5. Susceptibility of C. auris to Antifungal Drugs

An important reason for C. auris to be known as a “superbug” in recent years is its intrinsic resistance to one, more and sometimes to all available antifungal drugs [30,37,62,73]. Generally, C. auris strains exhibit very high rates of resistance to fluconazole and a variable susceptibility to other azoles, amphotericin B, and echinocandins, which makes the antifungal management of C. auris infections, particularly invasive infections in patients with multiple comorbidities, extremely difficult [29,30,31,32,39,58,62]. Currently, there are no established susceptibility breakpoints for C. auris. However, tentative breakpoints have been suggested by the Centers for Disease Control and prevention (CDC) based on expert opinion and those established for other closely related Candida species [62,72,73,89,155,156]. The following tentative breakpoints have been proposed for classifying drug-resistant strains: fluconazole, >32 µg/mL; amphotericin B, 2 µg/mL; caspofungin 2 µg/mL; micafungin 4 µg/mL; and anidulafungin 4 µg/mL.
C. auris strains from around the world exhibit a clade-specific resistance to fluconazole but varying susceptibility to other triazoles, amphotericin B, and echinocandins [62,72,73,89,155]. For instance, nearly 90%, 30%, and ~5% of C. auris isolates from the USA have been reported to be resistant to fluconazole, amphotericin B, and echinocandins, while the corresponding values for C. auris isolates from India have been reported as 90–95%, 7–37%, and <2%, respectively [71,73,79]. Although the resistance rates to fluconazole are usually very high, only a few Clade II isolates are resistant to fluconazole and susceptibility to other triazoles varies widely even among isolates belonging to the same clade [39,58,62,73,95,157]. The current knowledge of genes conferring resistance to antifungal drugs are listed in Table 3. The cytochrome P450-dependent lanosterol demethylase involved in ergosterol biosynthesis and encoded by ERG11 is the main target conferring resistance to fluconazole [71,73,89]. Three nonsynonymous (F126L, Y132F, and K143R) mutations have been detected in ERG11 in fluconazole-resistant C. auris isolates belonging to different genetic clades with Y132F and K143R being more common [71,73,89]. Although ERG11 gene mutations are strongly associated with resistance to fluconazole in clinical C. auris isolates, their presence alone does not completely explain the entirety of resistance observed clinically, clearly implying the role(s) of other genetic and molecular mechanisms in fluconazole resistance [41,58,71,79,158]. Indeed, recent studies have shown that the molecular basis of resistance to triazoles is much more complex than previously thought. C. auris genome encodes several members of the ATP-binding cassette (ABC) transporters (CDR1) and major facilitator superfamily (MFS) members (MDR1) that coincides with the exceptional multidrug resistance characteristic of this organism and some C. auris isolates with K143R mutation in ERG11 gene were found to contain two copies of the MDR1 gene encoding for a major facilitator transporter [79,89,136,137,138].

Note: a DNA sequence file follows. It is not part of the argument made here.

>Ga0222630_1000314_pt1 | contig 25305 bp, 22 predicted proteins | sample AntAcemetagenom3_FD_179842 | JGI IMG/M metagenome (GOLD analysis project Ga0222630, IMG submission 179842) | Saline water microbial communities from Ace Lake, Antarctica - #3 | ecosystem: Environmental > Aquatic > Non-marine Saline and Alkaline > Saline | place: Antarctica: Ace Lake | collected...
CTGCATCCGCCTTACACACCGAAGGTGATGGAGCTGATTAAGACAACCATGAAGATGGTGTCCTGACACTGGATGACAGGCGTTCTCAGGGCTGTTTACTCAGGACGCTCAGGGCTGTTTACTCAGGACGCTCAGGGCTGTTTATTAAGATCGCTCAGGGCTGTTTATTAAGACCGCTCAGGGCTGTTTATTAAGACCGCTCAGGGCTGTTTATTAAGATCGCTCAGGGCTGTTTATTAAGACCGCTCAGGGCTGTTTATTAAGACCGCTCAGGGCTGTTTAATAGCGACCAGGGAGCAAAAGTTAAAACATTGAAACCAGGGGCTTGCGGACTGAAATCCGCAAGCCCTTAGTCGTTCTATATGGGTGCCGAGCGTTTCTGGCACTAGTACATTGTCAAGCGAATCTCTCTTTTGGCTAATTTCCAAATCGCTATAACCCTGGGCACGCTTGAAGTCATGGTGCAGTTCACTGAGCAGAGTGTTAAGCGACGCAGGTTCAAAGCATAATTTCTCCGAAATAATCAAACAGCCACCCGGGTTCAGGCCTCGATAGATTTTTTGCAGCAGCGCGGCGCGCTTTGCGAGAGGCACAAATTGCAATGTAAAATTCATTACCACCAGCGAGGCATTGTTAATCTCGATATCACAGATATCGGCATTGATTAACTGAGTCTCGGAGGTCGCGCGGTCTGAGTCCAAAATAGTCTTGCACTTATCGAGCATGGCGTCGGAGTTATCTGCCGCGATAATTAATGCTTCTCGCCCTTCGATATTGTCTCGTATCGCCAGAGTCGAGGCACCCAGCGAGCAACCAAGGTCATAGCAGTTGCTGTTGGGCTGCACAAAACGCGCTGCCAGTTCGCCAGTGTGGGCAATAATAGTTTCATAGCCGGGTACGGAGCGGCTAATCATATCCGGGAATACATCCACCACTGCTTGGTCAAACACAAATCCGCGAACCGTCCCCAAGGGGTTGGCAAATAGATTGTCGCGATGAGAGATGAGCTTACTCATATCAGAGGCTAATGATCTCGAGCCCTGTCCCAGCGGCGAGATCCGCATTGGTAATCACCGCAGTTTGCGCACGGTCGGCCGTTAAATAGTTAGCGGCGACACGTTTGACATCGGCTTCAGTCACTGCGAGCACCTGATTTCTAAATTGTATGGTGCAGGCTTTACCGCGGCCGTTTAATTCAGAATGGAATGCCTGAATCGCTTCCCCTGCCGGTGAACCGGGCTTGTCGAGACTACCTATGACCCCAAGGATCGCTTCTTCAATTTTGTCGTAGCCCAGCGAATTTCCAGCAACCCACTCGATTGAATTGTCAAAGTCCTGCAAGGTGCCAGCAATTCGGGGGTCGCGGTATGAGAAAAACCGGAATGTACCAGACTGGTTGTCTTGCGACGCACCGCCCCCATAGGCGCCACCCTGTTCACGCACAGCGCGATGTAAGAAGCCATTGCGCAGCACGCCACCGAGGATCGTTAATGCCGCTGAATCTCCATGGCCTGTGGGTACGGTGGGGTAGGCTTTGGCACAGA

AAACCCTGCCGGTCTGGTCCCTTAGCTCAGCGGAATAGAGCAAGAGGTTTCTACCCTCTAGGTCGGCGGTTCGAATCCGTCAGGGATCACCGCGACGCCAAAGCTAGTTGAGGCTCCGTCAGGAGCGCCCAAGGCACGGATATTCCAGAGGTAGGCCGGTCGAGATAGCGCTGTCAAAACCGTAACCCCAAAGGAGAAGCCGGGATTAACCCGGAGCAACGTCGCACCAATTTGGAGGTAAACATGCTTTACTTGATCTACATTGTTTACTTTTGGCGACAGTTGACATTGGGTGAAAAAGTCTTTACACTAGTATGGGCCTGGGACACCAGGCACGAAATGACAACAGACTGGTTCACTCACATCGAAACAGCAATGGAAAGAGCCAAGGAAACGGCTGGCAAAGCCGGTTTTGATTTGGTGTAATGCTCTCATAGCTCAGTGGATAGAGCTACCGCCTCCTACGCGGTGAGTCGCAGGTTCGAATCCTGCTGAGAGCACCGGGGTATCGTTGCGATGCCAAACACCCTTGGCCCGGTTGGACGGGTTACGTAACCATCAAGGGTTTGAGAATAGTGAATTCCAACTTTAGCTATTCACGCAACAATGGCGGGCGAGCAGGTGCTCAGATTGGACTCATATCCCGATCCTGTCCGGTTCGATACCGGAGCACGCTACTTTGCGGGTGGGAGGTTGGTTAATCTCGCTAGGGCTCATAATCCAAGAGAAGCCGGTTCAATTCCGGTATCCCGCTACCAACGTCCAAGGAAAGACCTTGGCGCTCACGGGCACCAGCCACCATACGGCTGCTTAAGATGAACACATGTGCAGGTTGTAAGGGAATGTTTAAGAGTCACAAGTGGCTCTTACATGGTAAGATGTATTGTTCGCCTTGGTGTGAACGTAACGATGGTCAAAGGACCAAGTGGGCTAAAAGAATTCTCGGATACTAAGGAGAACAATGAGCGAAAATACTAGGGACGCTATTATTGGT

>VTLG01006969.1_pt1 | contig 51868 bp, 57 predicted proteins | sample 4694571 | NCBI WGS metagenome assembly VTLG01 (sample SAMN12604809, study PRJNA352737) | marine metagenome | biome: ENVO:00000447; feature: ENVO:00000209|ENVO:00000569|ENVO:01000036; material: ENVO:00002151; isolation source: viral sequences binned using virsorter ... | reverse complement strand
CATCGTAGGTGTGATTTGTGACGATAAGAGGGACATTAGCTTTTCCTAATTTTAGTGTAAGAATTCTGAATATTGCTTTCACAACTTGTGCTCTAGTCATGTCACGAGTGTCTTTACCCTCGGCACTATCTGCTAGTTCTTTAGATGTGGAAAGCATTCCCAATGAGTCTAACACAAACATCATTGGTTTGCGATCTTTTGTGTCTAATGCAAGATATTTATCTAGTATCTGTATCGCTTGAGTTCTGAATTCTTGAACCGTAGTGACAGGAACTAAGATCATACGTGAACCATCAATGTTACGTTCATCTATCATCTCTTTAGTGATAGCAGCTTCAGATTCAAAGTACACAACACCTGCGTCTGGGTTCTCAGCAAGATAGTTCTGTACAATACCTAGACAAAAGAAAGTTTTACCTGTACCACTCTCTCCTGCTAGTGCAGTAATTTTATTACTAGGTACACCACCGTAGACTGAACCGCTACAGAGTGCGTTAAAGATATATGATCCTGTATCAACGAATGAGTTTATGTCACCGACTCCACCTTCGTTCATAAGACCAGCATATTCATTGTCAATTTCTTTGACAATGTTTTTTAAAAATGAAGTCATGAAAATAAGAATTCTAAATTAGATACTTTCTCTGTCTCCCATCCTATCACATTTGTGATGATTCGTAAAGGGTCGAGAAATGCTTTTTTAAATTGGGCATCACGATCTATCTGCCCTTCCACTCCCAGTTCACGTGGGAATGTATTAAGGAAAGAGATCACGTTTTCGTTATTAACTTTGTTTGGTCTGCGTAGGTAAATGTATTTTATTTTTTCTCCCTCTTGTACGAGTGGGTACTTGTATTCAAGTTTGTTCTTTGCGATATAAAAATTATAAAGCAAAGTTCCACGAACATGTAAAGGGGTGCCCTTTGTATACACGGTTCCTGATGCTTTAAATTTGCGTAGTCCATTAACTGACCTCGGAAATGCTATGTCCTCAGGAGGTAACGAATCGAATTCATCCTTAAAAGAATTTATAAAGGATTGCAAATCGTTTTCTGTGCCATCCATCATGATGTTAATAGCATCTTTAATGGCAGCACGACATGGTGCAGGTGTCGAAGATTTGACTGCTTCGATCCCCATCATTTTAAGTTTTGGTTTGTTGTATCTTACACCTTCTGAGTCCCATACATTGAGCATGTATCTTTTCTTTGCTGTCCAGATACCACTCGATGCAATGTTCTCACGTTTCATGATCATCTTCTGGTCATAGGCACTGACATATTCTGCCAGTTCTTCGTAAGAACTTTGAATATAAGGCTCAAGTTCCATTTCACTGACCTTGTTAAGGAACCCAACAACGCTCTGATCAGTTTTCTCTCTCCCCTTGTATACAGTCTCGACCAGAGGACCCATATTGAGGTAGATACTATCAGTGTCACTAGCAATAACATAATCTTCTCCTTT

The CDR1 and MDR1 homologs are highly expressed in triazole-resistant C. auris, and the deletion of CDR1 causes a >100-fold decrease in the minimum inhibitory concentration (MIC) values for triazoles, suggesting that the overexpression of CDR1 is a significant contributor to clinical triazole resistance in C. auris [137]. Another study showed that both in vitro-generated and clinical fluconazole-resistant C. auris isolates contained nonsynonymous mutations in TAC1B, encoding zinc-cluster transcription factor and showed increased expression of CDR1 relative to the parental clinical isolate [138]. Nonsynonymous mutation A640V was detected in TAC1B in 57 Clade I isolates containing ERG11 K143R mutation, nonsynonymous mutation A657V, and frameshift deletion mutation between codons F862 and N866 were detected in 15 and 46 Clade I isolates, respectively, containing ERG11 Y132F mutation and nonsynonymous mutations K247E, M653V and A651T were detected in 5, 7, and 16 Clade IV isolates, respectively, with no ERG11 mutations [138]. More importantly, gene replacement studies confirmed the role of the most common (A640V) TAC1B mutation as this mutation increased fluconazole MIC 8-fold when introduced into a fluconazole-susceptible strain while the reverse experiment caused 16-fold decrease in fluconazole MIC [138]. Furthermore, a nonsynonymous (G145D) mutation has also been found in YMC1, encoding several transmembrane transporter activities essential in mitochondrial transport in some fluconazole-resistant C. auris isolates lacking the K143R mutation in ERG11 [79]. Thus, mutations in TAC1B and YMC1 also contribute to clinical fluconazole resistance in C. auris.